Chott el-Jerid salt lake. Photo: Avatar_023/Shutterstock

5. Roman ruins

Yes, we’ve already talked about El Djem, but the Roman legacy in Tunisia amounts to much more than the amphitheatre. Following Rome’s defeat of Carthage in 146 BC, the Empire annexed Tunisia into its Africa Province and established many towns, some entirely new and others on the ruins of Carthaginian settlements. The remains of plenty of these towns still exist, and exploring their ruins is one of the highlights of a visit to Tunisia.

Bulla Regia, in the north, is one of the most unusual Roman sites in the world – owing to very high local temperatures, here the villas were constructed underground with open-air courtyards, which created a pleasingly cool ambience even in the heat of summer. The site is now home to some of the best preserved Roman dwellings anywhere, many of them bedecked with outstanding mosaic floors. It’s an excellent opportunity to get a real feel for what a Roman home was like.

Elsewhere in the country, Thuburbo Majus, Dougga and Sbeitla are all stunning Roman sites; it’s easy to make an argument in favor of any of these, but for our money Sbeitla is the best. Set in fields of long grass, the ruins – usually deserted except for a few friendly locals – comprise a fantastic triumphal arch, a small theatre, marvelous in-situ mosaics, and a trio of magnificent temples; all in all, it has everything you’d want from a Roman town.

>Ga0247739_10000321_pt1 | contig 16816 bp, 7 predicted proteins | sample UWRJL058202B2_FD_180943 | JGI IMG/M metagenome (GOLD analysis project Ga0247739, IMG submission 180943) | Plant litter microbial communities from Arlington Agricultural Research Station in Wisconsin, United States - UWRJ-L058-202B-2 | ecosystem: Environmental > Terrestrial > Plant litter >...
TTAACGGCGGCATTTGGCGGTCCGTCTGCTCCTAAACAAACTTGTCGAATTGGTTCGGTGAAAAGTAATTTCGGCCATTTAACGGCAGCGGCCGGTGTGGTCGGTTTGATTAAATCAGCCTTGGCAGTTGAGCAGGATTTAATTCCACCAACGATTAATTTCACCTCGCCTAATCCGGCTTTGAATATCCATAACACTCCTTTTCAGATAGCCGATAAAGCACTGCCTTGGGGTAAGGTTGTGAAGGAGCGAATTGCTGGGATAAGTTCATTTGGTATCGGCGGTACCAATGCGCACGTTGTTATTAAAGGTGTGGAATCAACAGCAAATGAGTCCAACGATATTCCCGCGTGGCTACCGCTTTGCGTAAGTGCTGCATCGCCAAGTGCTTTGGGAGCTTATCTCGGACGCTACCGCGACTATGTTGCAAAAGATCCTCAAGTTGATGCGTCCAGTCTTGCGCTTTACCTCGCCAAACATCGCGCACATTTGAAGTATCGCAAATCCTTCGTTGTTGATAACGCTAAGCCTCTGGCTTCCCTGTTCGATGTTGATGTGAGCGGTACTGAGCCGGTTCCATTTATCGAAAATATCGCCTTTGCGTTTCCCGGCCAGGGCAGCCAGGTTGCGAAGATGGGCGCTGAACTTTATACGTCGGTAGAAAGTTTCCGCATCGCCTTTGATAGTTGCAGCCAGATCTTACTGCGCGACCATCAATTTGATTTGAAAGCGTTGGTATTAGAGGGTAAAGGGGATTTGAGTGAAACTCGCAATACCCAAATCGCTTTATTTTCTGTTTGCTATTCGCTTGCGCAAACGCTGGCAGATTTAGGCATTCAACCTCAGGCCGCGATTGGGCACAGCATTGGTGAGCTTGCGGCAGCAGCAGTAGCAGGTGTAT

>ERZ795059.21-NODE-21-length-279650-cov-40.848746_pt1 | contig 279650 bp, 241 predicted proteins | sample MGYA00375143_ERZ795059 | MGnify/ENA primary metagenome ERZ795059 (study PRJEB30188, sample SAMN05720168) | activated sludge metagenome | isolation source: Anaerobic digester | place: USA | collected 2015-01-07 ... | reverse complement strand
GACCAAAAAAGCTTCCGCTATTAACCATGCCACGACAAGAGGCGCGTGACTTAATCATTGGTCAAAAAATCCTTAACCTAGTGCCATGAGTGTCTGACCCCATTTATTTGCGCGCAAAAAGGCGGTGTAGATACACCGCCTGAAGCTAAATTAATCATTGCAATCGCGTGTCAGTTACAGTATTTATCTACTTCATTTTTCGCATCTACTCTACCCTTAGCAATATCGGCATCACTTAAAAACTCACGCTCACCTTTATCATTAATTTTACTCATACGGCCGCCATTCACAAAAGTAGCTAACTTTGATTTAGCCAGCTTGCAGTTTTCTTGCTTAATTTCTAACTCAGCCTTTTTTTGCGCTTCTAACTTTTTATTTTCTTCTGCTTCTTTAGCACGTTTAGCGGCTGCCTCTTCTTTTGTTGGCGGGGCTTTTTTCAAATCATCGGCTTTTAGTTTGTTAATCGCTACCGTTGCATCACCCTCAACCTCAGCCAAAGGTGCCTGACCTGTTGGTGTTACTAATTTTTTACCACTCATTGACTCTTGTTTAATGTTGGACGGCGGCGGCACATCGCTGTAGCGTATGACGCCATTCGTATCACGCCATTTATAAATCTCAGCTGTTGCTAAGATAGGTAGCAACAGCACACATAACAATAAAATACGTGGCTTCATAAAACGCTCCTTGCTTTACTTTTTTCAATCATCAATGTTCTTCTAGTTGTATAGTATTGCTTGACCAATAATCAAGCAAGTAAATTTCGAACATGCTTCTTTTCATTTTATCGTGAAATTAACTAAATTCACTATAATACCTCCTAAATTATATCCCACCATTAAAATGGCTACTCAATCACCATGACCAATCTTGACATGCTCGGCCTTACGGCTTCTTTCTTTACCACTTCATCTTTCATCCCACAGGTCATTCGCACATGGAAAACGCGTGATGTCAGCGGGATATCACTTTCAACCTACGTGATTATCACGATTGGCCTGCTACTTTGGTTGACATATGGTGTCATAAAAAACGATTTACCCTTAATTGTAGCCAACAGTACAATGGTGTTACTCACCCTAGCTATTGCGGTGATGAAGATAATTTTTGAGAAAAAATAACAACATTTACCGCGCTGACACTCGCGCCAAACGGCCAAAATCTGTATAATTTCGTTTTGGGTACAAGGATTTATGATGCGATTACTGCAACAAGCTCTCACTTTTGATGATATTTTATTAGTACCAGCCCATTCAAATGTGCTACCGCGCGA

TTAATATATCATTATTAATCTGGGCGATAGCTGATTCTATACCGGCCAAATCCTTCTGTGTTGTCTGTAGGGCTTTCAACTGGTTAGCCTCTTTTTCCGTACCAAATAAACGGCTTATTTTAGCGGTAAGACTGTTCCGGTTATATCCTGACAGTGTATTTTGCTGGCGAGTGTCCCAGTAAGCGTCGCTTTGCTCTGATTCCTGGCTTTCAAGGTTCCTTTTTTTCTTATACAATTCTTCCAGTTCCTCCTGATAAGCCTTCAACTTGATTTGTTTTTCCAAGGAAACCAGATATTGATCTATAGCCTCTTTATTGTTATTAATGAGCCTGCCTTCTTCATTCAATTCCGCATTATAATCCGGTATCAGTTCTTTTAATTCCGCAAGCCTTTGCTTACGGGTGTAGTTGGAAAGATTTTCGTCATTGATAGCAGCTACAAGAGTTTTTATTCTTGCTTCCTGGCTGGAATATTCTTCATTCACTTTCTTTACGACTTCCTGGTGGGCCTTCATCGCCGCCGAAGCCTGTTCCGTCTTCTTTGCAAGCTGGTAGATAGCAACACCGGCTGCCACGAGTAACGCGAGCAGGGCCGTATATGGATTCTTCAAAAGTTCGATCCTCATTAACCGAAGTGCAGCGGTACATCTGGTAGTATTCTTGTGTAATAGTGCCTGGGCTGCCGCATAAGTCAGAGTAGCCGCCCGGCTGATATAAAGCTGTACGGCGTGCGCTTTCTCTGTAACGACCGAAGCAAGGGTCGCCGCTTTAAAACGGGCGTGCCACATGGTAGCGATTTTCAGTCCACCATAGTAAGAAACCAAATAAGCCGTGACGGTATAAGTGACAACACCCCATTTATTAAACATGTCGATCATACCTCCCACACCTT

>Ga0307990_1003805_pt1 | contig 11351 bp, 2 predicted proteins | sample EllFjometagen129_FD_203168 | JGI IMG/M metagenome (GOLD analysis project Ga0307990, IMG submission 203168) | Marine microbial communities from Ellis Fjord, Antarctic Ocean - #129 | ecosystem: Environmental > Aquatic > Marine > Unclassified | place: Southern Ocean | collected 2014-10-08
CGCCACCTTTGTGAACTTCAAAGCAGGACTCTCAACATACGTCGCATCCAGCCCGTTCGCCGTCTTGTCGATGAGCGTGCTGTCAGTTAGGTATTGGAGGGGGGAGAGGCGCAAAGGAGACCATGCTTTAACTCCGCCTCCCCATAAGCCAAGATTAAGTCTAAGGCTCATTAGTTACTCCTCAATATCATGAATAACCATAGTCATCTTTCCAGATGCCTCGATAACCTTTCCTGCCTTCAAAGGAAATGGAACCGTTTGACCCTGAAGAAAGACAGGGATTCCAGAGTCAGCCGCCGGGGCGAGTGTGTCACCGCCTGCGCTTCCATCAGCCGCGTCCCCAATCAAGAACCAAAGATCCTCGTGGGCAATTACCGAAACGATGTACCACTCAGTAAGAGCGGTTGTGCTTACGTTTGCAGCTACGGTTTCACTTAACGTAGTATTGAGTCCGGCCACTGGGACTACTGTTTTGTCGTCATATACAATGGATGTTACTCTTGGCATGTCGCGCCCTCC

Bella Regia ruins. Photo: Marisha_SL/Shutterstock

6. The Great Mosque of Kairouan

There are a number of contenders for Islam’s fourth holiest site, and one of them is here in Tunisia, in the central town of Kairouan. The Great Mosque – built in the 9th century – is the oldest mosque in North Africa, and it’s a large but elegant building. Non-Muslims are not allowed beyond the central marble-paved courtyard, but this is well worth a visit to see the hundreds of graceful arches along the colonnades on all sides, as well as to experience the peaceful and meditative atmosphere.